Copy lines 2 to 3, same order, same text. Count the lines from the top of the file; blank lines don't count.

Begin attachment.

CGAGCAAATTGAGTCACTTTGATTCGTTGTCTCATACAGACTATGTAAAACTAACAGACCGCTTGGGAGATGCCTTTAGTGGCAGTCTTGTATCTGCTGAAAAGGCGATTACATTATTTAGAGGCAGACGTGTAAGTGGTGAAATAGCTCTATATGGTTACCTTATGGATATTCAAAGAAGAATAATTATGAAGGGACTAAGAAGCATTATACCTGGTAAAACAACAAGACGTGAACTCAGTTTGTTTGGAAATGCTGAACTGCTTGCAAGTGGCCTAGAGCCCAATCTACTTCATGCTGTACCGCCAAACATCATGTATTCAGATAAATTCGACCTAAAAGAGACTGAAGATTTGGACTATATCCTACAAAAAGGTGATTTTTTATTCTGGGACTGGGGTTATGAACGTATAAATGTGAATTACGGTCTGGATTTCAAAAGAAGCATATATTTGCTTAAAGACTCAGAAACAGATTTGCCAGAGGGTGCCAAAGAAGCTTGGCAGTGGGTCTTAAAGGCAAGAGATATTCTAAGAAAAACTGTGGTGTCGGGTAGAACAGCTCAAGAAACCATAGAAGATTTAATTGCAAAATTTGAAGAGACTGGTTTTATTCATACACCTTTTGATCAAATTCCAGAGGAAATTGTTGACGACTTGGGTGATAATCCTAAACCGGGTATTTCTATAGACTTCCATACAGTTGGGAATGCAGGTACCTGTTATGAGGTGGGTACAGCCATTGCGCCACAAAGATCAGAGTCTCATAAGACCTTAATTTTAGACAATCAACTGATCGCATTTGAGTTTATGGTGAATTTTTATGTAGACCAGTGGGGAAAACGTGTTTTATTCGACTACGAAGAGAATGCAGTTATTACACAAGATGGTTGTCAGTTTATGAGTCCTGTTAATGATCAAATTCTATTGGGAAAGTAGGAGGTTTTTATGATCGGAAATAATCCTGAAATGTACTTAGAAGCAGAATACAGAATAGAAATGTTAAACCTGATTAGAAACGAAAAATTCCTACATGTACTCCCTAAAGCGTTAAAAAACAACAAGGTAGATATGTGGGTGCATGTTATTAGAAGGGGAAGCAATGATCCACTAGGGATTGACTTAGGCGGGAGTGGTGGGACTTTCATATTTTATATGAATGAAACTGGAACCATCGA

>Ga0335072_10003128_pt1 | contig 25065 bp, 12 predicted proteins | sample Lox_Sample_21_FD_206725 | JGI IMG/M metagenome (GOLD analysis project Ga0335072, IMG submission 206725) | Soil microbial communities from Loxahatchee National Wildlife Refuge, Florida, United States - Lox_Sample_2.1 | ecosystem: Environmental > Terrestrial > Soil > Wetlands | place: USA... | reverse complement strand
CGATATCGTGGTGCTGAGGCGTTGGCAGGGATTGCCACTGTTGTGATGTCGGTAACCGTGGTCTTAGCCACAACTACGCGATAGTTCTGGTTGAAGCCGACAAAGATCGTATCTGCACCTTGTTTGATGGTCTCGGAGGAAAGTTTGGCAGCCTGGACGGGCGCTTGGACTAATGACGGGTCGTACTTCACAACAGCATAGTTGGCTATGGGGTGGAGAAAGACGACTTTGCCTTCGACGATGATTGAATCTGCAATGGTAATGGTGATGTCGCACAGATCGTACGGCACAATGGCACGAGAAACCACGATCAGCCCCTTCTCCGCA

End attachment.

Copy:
>Ga0335072_10003128_pt1 | contig 25065 bp, 12 predicted proteins | sample Lox_Sample_21_FD_206725 | JGI IMG/M metagenome (GOLD analysis project Ga0335072, IMG submission 206725) | Soil microbial communities from Loxahatchee National Wildlife Refuge, Florida, United States - Lox_Sample_2.1 | ecosystem: Environmental > Terrestrial > Soil > Wetlands | place: USA... | reverse complement strand
CGATATCGTGGTGCTGAGGCGTTGGCAGGGATTGCCACTGTTGTGATGTCGGTAACCGTGGTCTTAGCCACAACTACGCGATAGTTCTGGTTGAAGCCGACAAAGATCGTATCTGCACCTTGTTTGATGGTCTCGGAGGAAAGTTTGGCAGCCTGGACGGGCGCTTGGACTAATGACGGGTCGTACTTCACAACAGCATAGTTGGCTATGGGGTGGAGAAAGACGACTTTGCCTTCGACGATGATTGAATCTGCAATGGTAATGGTGATGTCGCACAGATCGTACGGCACAATGGCACGAGAAACCACGATCAGCCCCTTCTCCGCA